In past conflicts, Israel targeted buildings where Hamas members lived; this time it was so random, according to both El Ghonaimi and Adwan, that the entire population cowered in fear. Adwan, who wrote a heartbreaking account of the 11 days of Israeli bombing says, ‘Enough. We are fed up of this life in Gaza’. She believes that Hamas uses military resistance to increase its popularity, ‘Even Fatah supporters in the West Bank and Christians in East Jerusalem are ready to vote for them now.’

CWLRC runs the only shelter for women escaping domestic violence apart from the one opened by Hamas which, El Ghonaimi says, is run like a prison with policemen at the gate controlling the women’s movements. Young girls running away from forced marriage are likely to have their marriages arranged by Hamas officials. Even seven years after opening their refuge, CWLRC was not allowed to accommodate women overnight until one day in 2018 when the Attorney General referred a woman to them because as Zainab puts it, ’Hamas became finally convinced that we were doing good work.’ Or as Islah Jad, feminist scholar, argues in her book Palestinian Women’s Activism: Nationalism, Secularism, Feminism as to how Hamas shifted its position towards women in order to compete with the secular nationalist movements.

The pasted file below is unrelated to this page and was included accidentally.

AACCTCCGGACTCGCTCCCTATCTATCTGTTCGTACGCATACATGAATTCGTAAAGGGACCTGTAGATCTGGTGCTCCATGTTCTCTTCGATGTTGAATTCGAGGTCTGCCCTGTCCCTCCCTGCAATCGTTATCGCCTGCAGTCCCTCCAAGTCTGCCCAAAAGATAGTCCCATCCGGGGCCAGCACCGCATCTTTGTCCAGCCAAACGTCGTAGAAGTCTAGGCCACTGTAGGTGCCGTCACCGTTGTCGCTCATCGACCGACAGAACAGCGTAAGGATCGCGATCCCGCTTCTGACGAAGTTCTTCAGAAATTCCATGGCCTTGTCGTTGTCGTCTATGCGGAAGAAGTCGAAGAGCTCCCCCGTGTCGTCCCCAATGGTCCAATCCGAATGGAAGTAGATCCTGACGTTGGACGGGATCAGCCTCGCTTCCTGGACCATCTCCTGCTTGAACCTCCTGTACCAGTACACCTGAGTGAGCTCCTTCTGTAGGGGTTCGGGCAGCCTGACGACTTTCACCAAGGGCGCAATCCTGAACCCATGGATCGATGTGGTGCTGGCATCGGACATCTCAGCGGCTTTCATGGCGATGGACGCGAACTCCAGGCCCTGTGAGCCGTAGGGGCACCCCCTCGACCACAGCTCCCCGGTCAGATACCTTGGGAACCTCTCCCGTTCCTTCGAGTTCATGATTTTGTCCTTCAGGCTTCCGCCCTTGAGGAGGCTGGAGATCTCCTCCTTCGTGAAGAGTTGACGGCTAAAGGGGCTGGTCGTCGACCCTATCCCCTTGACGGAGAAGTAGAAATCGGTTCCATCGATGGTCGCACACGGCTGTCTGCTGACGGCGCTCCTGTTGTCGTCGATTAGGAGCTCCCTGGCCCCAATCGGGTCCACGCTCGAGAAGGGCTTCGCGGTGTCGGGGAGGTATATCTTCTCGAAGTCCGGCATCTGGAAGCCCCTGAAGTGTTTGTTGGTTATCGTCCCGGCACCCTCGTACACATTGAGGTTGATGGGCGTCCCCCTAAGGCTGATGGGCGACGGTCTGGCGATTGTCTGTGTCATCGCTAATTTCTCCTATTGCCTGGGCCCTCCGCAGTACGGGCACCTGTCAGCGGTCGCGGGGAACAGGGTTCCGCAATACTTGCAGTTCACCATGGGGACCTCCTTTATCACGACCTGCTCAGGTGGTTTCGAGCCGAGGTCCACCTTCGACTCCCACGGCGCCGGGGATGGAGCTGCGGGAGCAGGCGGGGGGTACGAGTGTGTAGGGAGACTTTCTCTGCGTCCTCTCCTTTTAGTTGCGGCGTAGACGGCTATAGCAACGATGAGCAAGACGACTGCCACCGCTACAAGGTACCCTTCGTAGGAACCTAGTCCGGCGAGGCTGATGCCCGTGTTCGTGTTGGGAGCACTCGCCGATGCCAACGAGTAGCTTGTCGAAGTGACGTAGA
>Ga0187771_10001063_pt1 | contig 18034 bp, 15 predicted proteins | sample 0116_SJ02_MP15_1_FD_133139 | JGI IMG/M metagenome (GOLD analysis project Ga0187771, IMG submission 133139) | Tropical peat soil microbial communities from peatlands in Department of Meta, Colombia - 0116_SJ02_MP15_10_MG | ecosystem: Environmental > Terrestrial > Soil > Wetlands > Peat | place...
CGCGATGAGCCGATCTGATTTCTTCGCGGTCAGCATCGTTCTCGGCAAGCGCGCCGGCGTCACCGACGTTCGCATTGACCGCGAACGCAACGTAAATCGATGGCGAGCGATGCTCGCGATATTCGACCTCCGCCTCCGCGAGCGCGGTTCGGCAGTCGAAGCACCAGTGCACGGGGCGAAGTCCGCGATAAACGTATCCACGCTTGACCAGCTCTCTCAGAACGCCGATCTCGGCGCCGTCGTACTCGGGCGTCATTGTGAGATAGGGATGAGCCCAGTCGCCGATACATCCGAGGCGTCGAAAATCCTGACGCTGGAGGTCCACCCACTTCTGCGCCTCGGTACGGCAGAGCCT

Adwan believes that the Hamas shelter has improved in recent years partly in response to civil society pressure: ‘they discovered they were wrong to confront the community on social issues.’ I ask if it is to improve their electoral popularity. ‘No’, she says, ‘in Gaza they can rely on a rock solid base of men who have sworn an oath of loyalty, the al bay’ah’, which means that they will support Hamas in perpetuity. Along with their families this comes to around 300,000 people, not including Hamas sympathisers.

Adwan’s centre focuses on raising awareness of violence against women and youth unemployment, among other issues, on social media and the traditional media, holding policy makers to account on these issues and training law and media graduates in the production of media content. She describes the informal tribal system that is used extensively by the Hamas police to deal with violence against women. Every family has an elder, a mukhtar, linked together with thousands of other mukhtars, whose decisions in these matters favour the men over the women. CMC campaigns against this system and holds meetings with the police to encourage them to abandon this course of action which is justified on the grounds of keeping the family intact.